Minutes earlier, my little catholic school in that sleepy little circus town off the Gulf of Mexico was alive. A perk of living in Florida is being able to, sometimes,view glimpses of the space shuttles launching from the Kennedy Space Center. We also followed this particular one closely since it involved a teacher whose purpose on this voyage was to literally teach us all about "The ultimate field trip" and to relay to us "Where we've been, Where we are going."
I was one of a bunch of giddy students lined up and ready to rush out the door when we got the signal from the principal over the intercom. We were finally allowed to pile out onto the front lawn and watch the space mission make it's mark in history. Our teachers fluttered around us to make sure we were paying attention and looking in the right direction so we didn't miss the moment. Then, it happened...The very visible streak shot up in the clear sky. We were elated that we were able to see it from that little patch of grass so many miles away. Our heads rattled around and the chatter started as the explosion occurred and the trail of smoke split off in different directions across the sky. Our principal,who had been monitoring the launch and the explosion from a TV in her office, awkwardly stepped out and approached the other faculty. Their moods changed and their expressions gave way to our imaginations. We were herded back into our classroom without an immediate explanation while the flaming debris was crashing into the Atlantic Ocean.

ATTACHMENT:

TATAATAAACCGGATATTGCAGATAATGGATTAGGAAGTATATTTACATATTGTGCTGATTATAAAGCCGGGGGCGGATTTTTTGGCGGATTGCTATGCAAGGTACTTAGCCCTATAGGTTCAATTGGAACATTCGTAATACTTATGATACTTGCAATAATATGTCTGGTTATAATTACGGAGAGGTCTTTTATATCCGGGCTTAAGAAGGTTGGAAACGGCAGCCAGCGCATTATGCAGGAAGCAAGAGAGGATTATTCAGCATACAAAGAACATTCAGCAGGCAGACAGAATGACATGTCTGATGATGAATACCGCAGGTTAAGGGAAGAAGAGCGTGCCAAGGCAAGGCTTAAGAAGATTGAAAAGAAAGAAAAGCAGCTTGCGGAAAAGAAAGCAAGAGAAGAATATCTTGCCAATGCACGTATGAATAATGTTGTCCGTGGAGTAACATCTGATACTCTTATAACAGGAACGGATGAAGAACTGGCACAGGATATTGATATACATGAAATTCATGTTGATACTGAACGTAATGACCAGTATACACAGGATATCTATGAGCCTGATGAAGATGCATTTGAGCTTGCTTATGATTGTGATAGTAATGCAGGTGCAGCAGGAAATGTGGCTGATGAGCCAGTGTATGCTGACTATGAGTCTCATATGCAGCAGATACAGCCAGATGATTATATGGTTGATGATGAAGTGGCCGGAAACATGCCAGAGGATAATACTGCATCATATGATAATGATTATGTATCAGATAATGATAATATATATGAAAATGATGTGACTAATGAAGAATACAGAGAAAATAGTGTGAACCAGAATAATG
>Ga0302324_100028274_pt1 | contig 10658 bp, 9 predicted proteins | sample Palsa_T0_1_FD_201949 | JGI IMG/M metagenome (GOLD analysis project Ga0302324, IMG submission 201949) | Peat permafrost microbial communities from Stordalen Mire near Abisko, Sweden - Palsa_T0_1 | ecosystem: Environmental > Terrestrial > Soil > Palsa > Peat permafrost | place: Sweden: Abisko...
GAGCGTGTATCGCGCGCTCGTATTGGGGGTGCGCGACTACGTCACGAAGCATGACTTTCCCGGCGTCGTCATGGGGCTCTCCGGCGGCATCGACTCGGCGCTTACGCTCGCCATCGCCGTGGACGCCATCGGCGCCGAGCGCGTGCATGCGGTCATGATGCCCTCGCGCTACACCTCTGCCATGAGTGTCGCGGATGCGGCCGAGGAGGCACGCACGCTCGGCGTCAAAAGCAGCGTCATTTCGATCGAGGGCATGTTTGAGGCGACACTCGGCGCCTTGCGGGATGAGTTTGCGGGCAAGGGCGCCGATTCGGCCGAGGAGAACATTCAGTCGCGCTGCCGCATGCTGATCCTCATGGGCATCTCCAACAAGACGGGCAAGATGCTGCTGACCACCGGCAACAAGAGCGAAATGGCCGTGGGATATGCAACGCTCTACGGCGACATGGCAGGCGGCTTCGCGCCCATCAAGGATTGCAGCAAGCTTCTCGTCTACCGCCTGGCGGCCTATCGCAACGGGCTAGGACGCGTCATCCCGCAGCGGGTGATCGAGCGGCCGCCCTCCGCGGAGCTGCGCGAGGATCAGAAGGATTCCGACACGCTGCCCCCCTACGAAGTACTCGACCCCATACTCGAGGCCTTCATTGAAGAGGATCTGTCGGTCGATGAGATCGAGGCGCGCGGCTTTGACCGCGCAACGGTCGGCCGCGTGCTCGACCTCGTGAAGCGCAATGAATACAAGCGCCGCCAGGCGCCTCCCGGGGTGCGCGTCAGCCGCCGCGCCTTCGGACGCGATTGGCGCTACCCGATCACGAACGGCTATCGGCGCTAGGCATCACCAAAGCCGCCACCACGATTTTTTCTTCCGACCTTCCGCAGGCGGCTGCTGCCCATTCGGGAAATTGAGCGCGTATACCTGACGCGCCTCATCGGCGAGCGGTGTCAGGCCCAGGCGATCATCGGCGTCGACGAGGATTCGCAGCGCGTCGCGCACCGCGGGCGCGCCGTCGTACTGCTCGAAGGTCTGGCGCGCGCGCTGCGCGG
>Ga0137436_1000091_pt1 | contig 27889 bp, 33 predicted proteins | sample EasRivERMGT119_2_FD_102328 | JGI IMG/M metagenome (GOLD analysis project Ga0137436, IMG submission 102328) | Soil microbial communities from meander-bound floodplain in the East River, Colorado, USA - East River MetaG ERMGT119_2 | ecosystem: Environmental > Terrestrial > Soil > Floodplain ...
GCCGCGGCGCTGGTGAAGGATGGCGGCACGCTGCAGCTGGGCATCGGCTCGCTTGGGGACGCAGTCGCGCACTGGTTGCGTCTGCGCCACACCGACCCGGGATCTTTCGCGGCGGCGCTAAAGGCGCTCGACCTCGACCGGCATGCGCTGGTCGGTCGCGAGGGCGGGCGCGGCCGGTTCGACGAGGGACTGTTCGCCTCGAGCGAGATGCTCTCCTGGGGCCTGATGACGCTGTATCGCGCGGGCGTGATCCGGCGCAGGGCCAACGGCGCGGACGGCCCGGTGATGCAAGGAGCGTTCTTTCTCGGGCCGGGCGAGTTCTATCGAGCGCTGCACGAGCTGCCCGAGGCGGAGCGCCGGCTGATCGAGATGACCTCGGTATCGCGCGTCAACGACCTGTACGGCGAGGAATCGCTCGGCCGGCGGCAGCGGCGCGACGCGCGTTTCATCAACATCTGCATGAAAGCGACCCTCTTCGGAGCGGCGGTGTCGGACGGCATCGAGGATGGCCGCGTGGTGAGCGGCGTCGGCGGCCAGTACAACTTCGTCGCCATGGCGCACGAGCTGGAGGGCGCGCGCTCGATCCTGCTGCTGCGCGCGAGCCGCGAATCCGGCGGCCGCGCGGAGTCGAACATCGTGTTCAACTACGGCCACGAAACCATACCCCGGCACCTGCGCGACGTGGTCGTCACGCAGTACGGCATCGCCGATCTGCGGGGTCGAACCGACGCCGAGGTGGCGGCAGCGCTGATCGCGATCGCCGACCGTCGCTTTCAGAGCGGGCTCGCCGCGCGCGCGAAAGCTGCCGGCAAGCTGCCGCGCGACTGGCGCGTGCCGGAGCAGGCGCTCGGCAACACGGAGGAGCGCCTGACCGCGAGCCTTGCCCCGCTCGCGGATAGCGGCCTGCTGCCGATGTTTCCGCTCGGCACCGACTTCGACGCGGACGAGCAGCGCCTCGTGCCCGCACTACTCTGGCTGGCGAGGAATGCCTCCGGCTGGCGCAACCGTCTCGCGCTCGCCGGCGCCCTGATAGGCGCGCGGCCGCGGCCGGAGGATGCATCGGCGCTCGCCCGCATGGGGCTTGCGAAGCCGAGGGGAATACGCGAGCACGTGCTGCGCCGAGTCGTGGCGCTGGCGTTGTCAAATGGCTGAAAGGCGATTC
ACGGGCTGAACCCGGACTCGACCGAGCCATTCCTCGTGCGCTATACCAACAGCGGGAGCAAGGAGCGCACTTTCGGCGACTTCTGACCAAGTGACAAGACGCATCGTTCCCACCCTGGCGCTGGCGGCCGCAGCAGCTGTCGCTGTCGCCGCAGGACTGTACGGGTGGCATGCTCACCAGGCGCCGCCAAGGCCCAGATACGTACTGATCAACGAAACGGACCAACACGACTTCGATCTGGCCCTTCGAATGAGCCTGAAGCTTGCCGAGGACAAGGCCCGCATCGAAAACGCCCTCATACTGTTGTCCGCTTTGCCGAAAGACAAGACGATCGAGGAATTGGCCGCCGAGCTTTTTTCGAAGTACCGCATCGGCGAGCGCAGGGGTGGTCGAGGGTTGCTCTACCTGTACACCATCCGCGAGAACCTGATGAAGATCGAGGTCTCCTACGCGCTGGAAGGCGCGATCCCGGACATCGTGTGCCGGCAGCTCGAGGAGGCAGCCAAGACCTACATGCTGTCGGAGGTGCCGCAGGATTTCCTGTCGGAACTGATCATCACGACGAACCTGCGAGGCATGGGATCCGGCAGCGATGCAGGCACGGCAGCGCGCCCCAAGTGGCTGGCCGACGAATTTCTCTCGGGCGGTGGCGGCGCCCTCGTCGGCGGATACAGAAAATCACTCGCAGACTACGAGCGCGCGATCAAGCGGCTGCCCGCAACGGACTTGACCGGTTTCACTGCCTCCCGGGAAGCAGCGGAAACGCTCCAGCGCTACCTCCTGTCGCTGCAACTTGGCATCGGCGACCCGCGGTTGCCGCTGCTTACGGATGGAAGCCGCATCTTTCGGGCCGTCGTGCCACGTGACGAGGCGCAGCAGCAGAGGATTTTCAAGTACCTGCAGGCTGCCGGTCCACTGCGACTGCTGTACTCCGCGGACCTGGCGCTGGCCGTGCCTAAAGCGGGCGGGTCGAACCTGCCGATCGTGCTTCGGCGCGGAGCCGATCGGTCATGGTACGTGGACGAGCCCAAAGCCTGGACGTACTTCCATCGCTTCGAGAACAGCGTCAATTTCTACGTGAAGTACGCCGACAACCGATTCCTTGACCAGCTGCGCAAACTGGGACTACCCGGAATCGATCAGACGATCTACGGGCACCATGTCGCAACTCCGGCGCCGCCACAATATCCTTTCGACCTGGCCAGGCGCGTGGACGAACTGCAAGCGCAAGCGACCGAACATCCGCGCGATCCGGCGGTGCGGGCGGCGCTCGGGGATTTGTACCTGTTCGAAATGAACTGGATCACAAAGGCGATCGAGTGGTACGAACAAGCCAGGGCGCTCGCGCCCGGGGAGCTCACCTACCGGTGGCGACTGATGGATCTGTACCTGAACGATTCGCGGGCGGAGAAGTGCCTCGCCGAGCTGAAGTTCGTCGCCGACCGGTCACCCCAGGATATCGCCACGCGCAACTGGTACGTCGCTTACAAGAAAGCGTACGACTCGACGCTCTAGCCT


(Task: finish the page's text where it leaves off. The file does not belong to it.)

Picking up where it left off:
The silence broke and the news was released to us and we all sat slumped back in our chairs and I wondered.... Oh, how I wondered! How and why do things like that happen? Can you even imagine what it felt like to be from Christa McAuliffe's class and watching this happen on live T.V.? Did the crew know something was wrong before it exploded? Unanswered questions just kept pouring into my brain as my thoughts ran deeper than they had ever done before.
Christa McAuliffe perished in the explosion along with everyone else on board. However, she, somehow, in spirit, still managed to teach me this final lesson: